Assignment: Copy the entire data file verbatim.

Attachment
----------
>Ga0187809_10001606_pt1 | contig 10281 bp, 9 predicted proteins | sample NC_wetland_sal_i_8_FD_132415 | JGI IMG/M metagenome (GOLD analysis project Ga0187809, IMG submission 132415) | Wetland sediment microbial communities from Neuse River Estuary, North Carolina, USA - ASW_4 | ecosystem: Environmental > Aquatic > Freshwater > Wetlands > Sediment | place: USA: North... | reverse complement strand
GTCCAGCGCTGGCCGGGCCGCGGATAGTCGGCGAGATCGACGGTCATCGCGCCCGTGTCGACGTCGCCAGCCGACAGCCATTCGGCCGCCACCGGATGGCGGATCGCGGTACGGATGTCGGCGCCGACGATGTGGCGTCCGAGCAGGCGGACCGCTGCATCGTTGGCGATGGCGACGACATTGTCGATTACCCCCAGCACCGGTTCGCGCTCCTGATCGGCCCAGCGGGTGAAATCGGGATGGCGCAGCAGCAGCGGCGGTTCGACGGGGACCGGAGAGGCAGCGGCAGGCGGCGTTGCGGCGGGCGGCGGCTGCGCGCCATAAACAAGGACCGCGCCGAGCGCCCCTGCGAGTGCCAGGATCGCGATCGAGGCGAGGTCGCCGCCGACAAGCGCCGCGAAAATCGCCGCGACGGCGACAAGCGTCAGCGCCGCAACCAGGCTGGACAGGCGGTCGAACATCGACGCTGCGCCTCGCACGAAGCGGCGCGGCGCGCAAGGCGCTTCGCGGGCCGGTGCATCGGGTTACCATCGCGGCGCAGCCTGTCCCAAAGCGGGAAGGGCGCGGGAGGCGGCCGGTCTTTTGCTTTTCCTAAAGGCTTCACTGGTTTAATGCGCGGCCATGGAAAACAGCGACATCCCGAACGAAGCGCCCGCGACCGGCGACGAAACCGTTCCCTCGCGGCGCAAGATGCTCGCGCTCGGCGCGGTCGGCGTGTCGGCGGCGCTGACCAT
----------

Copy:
>Ga0187809_10001606_pt1 | contig 10281 bp, 9 predicted proteins | sample NC_wetland_sal_i_8_FD_132415 | JGI IMG/M metagenome (GOLD analysis project Ga0187809, IMG submission 132415) | Wetland sediment microbial communities from Neuse River Estuary, North Carolina, USA - ASW_4 | ecosystem: Environmental > Aquatic > Freshwater > Wetlands > Sediment | place: USA: North... | reverse complement strand
GTCCAGCGCTGGCCGGGCCGCGGATAGTCGGCGAGATCGACGGTCATCGCGCCCGTGTCGACGTCGCCAGCCGACAGCCATTCGGCCGCCACCGGATGGCGGATCGCGGTACGGATGTCGGCGCCGACGATGTGGCGTCCGAGCAGGCGGACCGCTGCATCGTTGGCGATGGCGACGACATTGTCGATTACCCCCAGCACCGGTTCGCGCTCCTGATCGGCCCAGCGGGTGAAATCGGGATGGCGCAGCAGCAGCGGCGGTTCGACGGGGACCGGAGAGGCAGCGGCAGGCGGCGTTGCGGCGGGCGGCGGCTGCGCGCCATAAACAAGGACCGCGCCGAGCGCCCCTGCGAGTGCCAGGATCGCGATCGAGGCGAGGTCGCCGCCGACAAGCGCCGCGAAAATCGCCGCGACGGCGACAAGCGTCAGCGCCGCAACCAGGCTGGACAGGCGGTCGAACATCGACGCTGCGCCTCGCACGAAGCGGCGCGGCGCGCAAGGCGCTTCGCGGGCCGGTGCATCGGGTTACCATCGCGGCGCAGCCTGTCCCAAAGCGGGAAGGGCGCGGGAGGCGGCCGGTCTTTTGCTTTTCCTAAAGGCTTCACTGGTTTAATGCGCGGCCATGGAAAACAGCGACATCCCGAACGAAGCGCCCGCGACCGGCGACGAAACCGTTCCCTCGCGGCGCAAGATGCTCGCGCTCGGCGCGGTCGGCGTGTCGGCGGCGCTGACCAT